There’s a huge advantage in getting a reliable read on the answer before a high-stakes mobile social media campaign has even begun. A new ad-testing approach that lets advertisers obtain timely data on an ad’s likely performance is the focus of a GreenBook webinar this Thursday (Dec. 14) at 2 p.m. Eastern time. Attendees will get a clear, concise introduction to Social Ad Testing, an innovative research method that gives advertisers a pre-launch sneak preview of how their messages will fare in the natural wilds of social media. The webinar, entitled “Mobile Ad Testing on Facebook, Twitter, Instagram and YouTube Feeds,” will introduce you and your team to research capabilities and processes you haven’t encountered before. You’ll come away with a working understanding of how to maximize your social campaigns’ odds for success, by observing in advance their actual, real-world impact on research panelists who match the profiles of your most likely consumers. Social Ad Testing is NOT just a simulation.

 

Learn about new technology that sends planned social media ads into test panelists’ natural news feeds, to obtain insights into whether the concepts and creative content will really work.

 

Get acquainted with test methodology that allows advertisers to measure recipients’ behavioral interactions with an ad they don’t know to be a test, and then take the test a step further by obtaining qualitative survey feedback about why the ad works – or doesn’t.

 

See how comparative testing can tell you which social platform gives your ad the best chance to have its intended impact.

 

Understand the key opportunity Social Ad Testing affords: launching with confidence, and perhaps investing more intensively, when an ad tests well – and getting just-in-time second chances to make specific, pre-launch fixes when test ads underperform.

 

Your guides from MFour Mobile Research are Research Manager Michael Schmall, along with Director of Sales Alex Colao and Chief Revenue Officer Mike Gaffney, who’ll walk you through Social Ad Testing’s specific features and uses.

 

Register Now! Just click here.

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8 Ways Mobile GeoLocation Connects You to Fresher, Faster Data

 

 

Judging the effectiveness of packaging is as much a staple of consumer research as breakfast cereal is in household pantries. And an ideal way to evaluate whether a cereal box or any other product’s packaging is grabbing shoppers’ eyes is to accompany them into the store and ask. In the past that required sending a researcher to stand at shoppers’ shoulders to observe and ask questions. Today it can be done by reaching shoppers on the smartphones they carry everywhere to answer questions while they’re right there in the cereal aisle – or any aisle relevant to a brand or a product. Here’s how:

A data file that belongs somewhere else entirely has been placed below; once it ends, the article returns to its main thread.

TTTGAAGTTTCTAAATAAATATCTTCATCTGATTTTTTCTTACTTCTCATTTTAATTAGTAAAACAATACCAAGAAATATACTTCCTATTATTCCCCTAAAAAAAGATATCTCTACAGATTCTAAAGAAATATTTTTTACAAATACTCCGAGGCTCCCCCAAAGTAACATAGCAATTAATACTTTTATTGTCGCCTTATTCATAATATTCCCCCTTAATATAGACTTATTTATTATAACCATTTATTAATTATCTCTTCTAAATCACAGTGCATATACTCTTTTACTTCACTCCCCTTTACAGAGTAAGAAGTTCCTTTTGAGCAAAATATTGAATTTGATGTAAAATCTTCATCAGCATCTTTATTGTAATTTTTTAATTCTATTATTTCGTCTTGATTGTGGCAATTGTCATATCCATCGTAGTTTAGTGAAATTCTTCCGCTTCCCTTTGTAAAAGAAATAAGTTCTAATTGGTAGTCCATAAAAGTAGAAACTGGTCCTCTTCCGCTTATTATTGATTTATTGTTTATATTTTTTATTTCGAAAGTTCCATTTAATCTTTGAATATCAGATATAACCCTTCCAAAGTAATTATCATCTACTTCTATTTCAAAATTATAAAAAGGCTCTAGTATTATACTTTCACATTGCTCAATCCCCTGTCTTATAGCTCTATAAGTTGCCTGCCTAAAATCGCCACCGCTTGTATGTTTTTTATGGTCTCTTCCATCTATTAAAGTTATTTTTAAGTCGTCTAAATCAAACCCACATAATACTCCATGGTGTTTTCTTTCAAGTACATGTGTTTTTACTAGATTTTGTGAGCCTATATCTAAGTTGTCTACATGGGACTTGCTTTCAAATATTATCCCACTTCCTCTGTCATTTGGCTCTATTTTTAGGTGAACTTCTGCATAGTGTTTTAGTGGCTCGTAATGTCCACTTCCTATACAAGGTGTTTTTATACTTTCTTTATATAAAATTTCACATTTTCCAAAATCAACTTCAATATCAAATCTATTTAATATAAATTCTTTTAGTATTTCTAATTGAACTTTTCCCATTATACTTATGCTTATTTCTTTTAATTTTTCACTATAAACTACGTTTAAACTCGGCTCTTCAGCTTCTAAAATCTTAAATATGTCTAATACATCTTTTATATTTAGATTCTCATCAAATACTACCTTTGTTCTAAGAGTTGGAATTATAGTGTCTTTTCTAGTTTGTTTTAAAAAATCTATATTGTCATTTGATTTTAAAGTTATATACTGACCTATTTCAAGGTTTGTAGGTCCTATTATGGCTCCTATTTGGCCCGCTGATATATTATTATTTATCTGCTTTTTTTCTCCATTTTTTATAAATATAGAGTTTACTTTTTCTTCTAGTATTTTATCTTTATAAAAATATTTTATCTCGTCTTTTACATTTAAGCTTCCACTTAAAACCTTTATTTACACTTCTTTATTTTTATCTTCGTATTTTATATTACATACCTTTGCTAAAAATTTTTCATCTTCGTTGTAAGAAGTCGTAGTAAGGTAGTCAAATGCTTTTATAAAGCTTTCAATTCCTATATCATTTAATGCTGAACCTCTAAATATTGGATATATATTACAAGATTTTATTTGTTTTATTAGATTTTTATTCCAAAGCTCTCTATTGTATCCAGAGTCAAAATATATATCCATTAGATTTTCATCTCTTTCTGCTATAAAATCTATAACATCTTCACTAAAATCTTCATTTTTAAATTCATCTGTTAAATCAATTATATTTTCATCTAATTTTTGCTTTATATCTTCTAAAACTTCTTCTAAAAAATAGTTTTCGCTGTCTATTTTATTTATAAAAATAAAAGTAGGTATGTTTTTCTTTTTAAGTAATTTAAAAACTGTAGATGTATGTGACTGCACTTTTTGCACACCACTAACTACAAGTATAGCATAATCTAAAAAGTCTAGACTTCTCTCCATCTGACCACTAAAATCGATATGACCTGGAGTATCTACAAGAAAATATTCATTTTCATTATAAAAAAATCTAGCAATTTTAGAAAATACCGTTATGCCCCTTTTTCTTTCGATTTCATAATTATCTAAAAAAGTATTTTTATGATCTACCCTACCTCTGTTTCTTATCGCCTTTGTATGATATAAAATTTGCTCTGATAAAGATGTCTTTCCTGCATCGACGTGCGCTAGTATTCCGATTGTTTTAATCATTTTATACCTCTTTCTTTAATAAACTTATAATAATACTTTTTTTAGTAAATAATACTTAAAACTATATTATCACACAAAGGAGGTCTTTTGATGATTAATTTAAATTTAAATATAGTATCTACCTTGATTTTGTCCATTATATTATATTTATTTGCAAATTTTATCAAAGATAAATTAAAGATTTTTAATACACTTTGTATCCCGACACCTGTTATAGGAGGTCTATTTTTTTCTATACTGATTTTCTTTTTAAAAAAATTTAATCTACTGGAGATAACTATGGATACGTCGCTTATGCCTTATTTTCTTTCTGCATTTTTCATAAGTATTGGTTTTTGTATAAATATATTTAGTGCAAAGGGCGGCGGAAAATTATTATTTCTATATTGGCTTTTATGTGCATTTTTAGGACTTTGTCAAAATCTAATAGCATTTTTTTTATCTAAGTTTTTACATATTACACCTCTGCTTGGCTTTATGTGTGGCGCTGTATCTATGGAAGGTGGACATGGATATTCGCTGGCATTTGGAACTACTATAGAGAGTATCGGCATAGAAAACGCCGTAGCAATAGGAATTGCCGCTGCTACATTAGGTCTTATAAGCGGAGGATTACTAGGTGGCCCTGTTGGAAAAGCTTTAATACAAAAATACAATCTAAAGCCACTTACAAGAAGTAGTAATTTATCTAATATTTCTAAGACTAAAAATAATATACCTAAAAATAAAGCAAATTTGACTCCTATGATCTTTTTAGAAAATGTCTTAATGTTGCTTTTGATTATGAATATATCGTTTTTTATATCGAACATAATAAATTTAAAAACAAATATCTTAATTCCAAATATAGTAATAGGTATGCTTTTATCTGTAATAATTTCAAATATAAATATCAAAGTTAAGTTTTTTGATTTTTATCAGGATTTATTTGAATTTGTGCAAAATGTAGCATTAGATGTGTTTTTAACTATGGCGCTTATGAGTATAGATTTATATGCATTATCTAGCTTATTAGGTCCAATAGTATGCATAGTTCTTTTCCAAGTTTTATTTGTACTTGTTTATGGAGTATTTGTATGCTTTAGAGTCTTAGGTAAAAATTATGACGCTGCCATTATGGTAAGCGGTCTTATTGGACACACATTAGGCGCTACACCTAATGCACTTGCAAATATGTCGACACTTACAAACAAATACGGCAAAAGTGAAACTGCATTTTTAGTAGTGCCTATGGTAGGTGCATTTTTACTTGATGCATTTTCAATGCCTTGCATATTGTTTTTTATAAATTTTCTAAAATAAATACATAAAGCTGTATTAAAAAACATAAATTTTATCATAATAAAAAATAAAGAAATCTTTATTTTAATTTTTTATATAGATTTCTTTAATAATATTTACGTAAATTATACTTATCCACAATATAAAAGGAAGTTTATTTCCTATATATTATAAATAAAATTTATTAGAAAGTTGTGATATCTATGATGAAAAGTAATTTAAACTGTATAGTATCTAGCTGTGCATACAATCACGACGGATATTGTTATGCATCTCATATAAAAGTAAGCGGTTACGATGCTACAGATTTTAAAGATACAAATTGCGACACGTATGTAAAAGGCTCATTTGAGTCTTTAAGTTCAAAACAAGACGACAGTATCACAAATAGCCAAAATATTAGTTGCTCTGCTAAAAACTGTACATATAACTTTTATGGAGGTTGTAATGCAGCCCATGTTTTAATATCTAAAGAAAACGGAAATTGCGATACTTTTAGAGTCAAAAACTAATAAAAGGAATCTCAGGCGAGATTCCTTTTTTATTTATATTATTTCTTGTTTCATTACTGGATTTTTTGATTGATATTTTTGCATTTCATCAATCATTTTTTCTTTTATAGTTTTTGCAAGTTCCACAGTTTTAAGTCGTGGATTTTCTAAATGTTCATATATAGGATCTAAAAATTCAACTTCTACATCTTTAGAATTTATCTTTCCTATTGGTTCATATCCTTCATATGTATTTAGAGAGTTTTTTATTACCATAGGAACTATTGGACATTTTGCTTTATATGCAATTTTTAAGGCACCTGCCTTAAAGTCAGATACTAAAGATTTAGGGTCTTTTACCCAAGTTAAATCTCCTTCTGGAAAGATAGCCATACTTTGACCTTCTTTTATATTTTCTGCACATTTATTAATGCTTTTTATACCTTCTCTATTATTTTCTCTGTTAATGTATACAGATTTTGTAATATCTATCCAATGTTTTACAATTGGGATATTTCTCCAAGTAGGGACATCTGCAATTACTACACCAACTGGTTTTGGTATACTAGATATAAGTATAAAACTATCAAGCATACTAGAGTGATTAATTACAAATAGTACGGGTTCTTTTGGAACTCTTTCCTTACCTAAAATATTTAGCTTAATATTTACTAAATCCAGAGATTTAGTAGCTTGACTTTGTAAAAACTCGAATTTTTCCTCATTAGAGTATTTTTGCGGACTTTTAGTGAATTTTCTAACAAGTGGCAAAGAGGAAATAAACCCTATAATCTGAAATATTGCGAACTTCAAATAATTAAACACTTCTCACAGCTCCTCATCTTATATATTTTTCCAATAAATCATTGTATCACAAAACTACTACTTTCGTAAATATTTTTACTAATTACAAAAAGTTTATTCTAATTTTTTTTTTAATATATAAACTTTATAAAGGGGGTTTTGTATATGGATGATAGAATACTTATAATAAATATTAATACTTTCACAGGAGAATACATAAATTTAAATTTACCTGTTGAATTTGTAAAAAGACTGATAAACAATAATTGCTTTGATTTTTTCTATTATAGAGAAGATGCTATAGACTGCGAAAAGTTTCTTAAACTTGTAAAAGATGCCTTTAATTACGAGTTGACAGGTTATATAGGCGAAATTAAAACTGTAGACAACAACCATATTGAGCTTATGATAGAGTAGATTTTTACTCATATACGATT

Members of a proprietary consumer panel keep their phones’ location feature on so they can receive location-specific surveys they take with an advanced mobile research app.

 

You can talk to natural cereal shoppers who’ve been GeoLocated as they enter a store.

 

Each GeoLocated panelist will get a push notification; those who respond and say that cereal is on their shopping list will qualify for the survey.

 

Ask away – and don’t forget to exploit smartphones’ multimedia capabilities to see the cereal aisle and its offerings through the shopper’s eyes, and hear what they think and feel in-the-moment by asking them to record video selfies.

 

 GeoLocation also identifies when shoppers are leaving a store. You can hold off until then to push a survey to find and interview the natural buyers who are relevant to your study.

 

  Mobile-app survey response rates for after-visit questionnaires are typically 25% within an hour and 50% in a day or two. Asking about a fresh-in-mind experience counteracts memory bias and yields the most trustworthy data about behaviors, attitudes and emotions.

 

 Photos of  products on shelves or of cash register receipts provide firm validation of respondents’ authenticity and their data’s accuracy.

 

Trace shoppers’ paths beyond the moment of purchase by fielding a follow-up survey. Ask validated buyers whether and why they enjoyed the product – or didn’t. And get insights into what makes them want to buy it again – or not.

 

For an in-depth conversation about how mobile-app surveys can address your specific projects’ requirements and get you the quality, validated data you need, just get in touch by clicking here.

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It’s the Most Wonderful Time To Save Time with Mobile DIY